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This case arose when Venezuela and two of its agencies seized all assets of an American drilling company's Venezuelan subsidiary. Both parent and subsidiary filed suit claiming that the expropriation of the subsidiary's business and assets without compensation violated international law. On remand from the Supreme Court, at issue was whether either company had alleged facts that were sufficient, if true, to establish that it had in fact suffered a taking in violation of international law. The DC Circuit held that only the American parent, not its Venezuelan subsidiary, had done so. The court held that the domestic-takings rule barred the subsidiary's expropriation claim where the subsidiary was considered a Venezuelan national under international law. In this case, the subsidiary was incorporated in Venezuela and had a legal identity distinct from that of its parent shareholders under local law. The court further held that, given the subsidiary's Venezuelan nationality, its takings claim against Venezuela was a matter of domestic, not international, law under the domestic-takings rule. Therefore, the court affirmed the district court's dismissal of the subsidiary's claims, as well as the denial of defendants' motion to dismiss the parent's claims. View "Helmerich & Payne International Drilling Co. v. Bolivarian Republic of Venezuela" on Justia Law

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After the IRS refused to grant the foreign shipping corporation Good Fortune an exemption to some of its U.S.-based income from taxation, the tax court ruled in favor of the IRS. The DC Circuit reversed, holding that the IRS's interpretation of Internal Revenue Code 883 in the 2003 Regulation was unreasonable and could not stand. Even if the IRS reasonably concluded that sometimes—maybe oftentimes—bearer shares were incapable of proving the residence of their owners, the court held that the 2003 Regulation's categorical bar on considering bearer shares did not follow from that premise. The court explained that the IRS has not justified treating all bearer shares as incapable of proving ownership; and if some corporations' bearer shares were not kept in record form, and thus were not capable of proving the location of an owner, then the IRS should have identified those corporations' shares and tailored its rule accordingly. View "Good Fortune Shipping SA v. Commissioner" on Justia Law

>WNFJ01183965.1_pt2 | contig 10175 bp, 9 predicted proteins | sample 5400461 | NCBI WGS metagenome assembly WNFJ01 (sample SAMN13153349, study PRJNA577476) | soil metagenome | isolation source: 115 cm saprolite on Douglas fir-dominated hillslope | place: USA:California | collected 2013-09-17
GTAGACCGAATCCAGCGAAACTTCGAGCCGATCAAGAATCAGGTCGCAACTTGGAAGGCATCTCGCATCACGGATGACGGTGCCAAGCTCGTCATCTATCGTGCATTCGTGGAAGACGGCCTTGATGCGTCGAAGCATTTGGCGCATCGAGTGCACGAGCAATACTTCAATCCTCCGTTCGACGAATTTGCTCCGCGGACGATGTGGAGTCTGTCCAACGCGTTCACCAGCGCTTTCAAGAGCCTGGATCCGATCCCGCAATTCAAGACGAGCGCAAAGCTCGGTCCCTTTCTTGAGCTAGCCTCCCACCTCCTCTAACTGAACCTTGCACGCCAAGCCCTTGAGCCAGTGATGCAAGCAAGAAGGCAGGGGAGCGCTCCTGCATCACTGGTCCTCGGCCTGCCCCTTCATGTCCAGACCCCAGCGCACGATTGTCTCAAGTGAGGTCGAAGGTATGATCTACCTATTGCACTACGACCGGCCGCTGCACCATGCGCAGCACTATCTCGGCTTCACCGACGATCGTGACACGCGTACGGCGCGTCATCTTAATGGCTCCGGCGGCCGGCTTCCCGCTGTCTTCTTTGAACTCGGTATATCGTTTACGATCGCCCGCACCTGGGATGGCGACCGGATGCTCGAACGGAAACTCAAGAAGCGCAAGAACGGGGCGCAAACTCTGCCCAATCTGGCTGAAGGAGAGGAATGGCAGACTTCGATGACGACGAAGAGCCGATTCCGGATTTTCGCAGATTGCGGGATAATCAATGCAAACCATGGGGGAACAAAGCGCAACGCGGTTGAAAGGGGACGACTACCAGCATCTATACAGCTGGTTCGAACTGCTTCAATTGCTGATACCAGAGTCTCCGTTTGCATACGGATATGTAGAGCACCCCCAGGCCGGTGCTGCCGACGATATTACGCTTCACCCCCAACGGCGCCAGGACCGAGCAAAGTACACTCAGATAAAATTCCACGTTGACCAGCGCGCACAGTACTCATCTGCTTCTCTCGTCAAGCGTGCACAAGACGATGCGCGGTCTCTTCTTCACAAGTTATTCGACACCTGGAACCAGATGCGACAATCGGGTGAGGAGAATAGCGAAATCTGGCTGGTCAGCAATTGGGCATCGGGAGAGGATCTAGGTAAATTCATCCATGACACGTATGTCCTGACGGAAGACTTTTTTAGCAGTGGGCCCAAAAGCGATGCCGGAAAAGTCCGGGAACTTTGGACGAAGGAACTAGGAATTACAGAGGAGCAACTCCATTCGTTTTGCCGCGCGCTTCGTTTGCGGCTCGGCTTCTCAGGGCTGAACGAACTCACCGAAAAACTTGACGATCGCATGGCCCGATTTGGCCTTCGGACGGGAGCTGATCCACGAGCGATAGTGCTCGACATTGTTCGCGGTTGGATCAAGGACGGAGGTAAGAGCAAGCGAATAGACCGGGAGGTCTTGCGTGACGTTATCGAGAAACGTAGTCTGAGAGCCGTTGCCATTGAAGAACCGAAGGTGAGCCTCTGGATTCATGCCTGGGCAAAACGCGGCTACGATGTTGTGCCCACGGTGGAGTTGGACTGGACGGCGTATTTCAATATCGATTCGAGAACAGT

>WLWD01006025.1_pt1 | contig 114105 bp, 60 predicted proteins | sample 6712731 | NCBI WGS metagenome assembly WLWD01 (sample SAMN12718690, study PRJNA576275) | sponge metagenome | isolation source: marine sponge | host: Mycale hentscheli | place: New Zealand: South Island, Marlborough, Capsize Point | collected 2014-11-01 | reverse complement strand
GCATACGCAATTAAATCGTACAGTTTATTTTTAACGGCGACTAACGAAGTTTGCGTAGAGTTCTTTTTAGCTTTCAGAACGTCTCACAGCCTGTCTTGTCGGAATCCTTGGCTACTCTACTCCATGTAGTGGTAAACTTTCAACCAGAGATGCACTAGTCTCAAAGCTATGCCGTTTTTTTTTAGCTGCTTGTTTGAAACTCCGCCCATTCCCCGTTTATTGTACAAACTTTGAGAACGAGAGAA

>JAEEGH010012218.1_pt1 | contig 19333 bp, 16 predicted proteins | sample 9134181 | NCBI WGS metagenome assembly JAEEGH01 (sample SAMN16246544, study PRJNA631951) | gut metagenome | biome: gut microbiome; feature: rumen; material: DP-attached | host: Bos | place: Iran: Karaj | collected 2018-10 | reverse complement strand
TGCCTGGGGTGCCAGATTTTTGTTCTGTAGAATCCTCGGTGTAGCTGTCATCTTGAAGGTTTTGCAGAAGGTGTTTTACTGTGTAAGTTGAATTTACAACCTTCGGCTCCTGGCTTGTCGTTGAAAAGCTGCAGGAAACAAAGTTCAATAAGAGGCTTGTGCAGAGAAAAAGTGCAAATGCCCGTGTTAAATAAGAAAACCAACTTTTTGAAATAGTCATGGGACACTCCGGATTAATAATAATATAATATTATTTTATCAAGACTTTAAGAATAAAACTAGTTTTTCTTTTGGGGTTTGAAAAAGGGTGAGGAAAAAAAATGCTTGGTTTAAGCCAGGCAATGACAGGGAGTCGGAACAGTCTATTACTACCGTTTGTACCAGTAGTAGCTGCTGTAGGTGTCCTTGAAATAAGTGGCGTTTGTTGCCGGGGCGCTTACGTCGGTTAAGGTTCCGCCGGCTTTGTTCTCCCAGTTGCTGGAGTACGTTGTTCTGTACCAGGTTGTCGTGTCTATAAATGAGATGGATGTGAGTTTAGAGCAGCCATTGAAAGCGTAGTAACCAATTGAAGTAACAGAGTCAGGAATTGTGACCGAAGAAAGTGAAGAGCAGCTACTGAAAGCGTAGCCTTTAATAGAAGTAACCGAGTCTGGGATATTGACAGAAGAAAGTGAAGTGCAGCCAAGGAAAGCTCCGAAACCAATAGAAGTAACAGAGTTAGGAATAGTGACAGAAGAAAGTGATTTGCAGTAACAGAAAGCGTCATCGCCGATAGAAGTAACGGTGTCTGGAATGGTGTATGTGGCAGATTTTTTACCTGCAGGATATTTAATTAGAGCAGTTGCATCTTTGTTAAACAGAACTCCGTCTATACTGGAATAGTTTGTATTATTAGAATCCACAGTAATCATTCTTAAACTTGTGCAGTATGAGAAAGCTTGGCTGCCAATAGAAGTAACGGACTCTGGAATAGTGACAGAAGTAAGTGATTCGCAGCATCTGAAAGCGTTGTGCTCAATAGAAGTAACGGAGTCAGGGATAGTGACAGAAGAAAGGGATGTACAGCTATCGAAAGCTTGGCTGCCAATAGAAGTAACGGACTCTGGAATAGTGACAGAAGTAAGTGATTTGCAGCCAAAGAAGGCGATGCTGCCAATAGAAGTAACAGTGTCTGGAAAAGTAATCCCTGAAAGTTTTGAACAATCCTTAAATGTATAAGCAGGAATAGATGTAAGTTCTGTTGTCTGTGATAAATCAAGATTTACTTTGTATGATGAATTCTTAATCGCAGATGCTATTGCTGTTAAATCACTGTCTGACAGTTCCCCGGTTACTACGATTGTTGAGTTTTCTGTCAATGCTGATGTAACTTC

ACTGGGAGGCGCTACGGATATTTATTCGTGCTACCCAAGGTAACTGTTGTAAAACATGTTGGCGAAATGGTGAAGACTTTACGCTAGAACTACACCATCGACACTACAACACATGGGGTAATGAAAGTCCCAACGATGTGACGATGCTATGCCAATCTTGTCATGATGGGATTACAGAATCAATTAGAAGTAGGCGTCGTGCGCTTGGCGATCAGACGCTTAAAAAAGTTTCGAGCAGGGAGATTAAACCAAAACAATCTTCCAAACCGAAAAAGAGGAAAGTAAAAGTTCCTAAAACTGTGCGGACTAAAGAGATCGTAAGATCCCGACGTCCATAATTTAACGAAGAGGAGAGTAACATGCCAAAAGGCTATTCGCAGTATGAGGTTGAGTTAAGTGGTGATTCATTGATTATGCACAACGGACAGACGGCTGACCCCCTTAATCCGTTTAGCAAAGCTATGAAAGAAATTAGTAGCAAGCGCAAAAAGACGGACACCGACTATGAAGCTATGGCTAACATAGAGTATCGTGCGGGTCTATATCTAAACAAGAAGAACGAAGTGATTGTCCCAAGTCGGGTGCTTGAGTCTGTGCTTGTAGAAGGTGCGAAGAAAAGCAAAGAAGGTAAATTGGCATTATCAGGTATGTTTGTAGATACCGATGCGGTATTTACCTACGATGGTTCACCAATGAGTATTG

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The DC Circuit affirmed the Tax Court's holding that Mellow was subject to the Tax Equity and Fiscal Responsibility Act of 1982 (TEFRA), 26 U.S.C. 6221–6234 (2012), proceedings. The court held that the record made clear that Mellow's partners were the single-member LLCs, not their individual owners; the court deferred to the IRS's reasonable interpretation of its own regulation that a partnership with pass-thru partners was ineligible for the small-partnership exception and that single-member LLCs constitute pass-thru partners; and the court lacked jurisdiction over Mellow's challenge to the penalties because Mellow failed to raise its claim and waived its claim by consenting to a decision applying penalties. View "Mellow Partners v. Commissioner of Internal Revenue Service" on Justia Law

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The right of public access is a fundamental element of the rule of law, important to maintaining the integrity and legitimacy of an independent Judicial Branch. The Dodd-Frank Act does not abrogate the common-law right of public access to judicial records. The D.C. Circuit held that there is nothing in the language of Dodd-Frank to suggest that Congress intended to displace the long-standing balancing test that courts apply when ruling on motions to seal or unseal judicial records. Therefore, the court vacated and remanded because the district court did not apply that test to the motion to unseal the records at issue here, but instead ruled that they were categorically exempt from disclosure. View "MetLife, Inc. v. Financial Stability Oversight Council" on Justia Law